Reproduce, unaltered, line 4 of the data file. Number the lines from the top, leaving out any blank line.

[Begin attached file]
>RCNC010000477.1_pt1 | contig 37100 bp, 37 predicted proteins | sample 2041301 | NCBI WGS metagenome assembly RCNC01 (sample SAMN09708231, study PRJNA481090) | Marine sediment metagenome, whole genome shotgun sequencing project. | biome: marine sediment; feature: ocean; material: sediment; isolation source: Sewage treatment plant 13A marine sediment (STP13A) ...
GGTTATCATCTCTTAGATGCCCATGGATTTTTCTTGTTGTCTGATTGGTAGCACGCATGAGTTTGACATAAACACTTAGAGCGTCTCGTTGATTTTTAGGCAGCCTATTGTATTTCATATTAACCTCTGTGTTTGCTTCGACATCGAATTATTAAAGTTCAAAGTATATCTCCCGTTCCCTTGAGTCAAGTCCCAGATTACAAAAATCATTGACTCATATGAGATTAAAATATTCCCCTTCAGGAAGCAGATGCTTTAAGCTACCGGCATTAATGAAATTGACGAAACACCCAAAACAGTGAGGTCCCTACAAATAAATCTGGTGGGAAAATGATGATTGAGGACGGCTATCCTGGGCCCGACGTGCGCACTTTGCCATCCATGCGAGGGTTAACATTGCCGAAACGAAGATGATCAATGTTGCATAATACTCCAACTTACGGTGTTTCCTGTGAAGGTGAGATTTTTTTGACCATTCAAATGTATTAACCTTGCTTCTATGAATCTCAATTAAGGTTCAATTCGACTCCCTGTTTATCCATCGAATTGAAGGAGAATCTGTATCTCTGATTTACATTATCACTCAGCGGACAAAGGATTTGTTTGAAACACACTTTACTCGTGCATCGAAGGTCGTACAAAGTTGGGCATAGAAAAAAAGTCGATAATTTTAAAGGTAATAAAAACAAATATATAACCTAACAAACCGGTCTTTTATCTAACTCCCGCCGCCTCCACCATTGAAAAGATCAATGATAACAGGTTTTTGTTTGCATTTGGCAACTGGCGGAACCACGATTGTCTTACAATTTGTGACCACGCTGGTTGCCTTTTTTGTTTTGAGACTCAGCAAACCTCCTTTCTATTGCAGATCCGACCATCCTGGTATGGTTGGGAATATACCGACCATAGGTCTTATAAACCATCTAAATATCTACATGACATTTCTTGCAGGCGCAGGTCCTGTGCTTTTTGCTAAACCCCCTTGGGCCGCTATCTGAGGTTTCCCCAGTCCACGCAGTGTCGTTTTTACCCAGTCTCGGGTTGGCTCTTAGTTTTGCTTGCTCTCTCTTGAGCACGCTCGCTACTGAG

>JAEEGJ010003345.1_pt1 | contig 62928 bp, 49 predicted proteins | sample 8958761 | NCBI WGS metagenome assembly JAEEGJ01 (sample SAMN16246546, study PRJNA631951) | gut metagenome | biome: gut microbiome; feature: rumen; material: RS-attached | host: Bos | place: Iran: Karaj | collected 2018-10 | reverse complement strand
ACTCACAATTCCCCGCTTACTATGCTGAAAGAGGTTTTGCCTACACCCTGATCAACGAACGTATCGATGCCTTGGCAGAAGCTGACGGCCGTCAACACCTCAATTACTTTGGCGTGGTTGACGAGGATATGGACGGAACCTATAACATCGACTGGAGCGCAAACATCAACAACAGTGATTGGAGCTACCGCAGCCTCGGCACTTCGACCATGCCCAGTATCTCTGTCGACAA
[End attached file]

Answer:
ACTCACAATTCCCCGCTTACTATGCTGAAAGAGGTTTTGCCTACACCCTGATCAACGAACGTATCGATGCCTTGGCAGAAGCTGACGGCCGTCAACACCTCAATTACTTTGGCGTGGTTGACGAGGATATGGACGGAACCTATAACATCGACTGGAGCGCAAACATCAACAACAGTGATTGGAGCTACCGCAGCCTCGGCACTTCGACCATGCCCAGTATCTCTGTCGACAA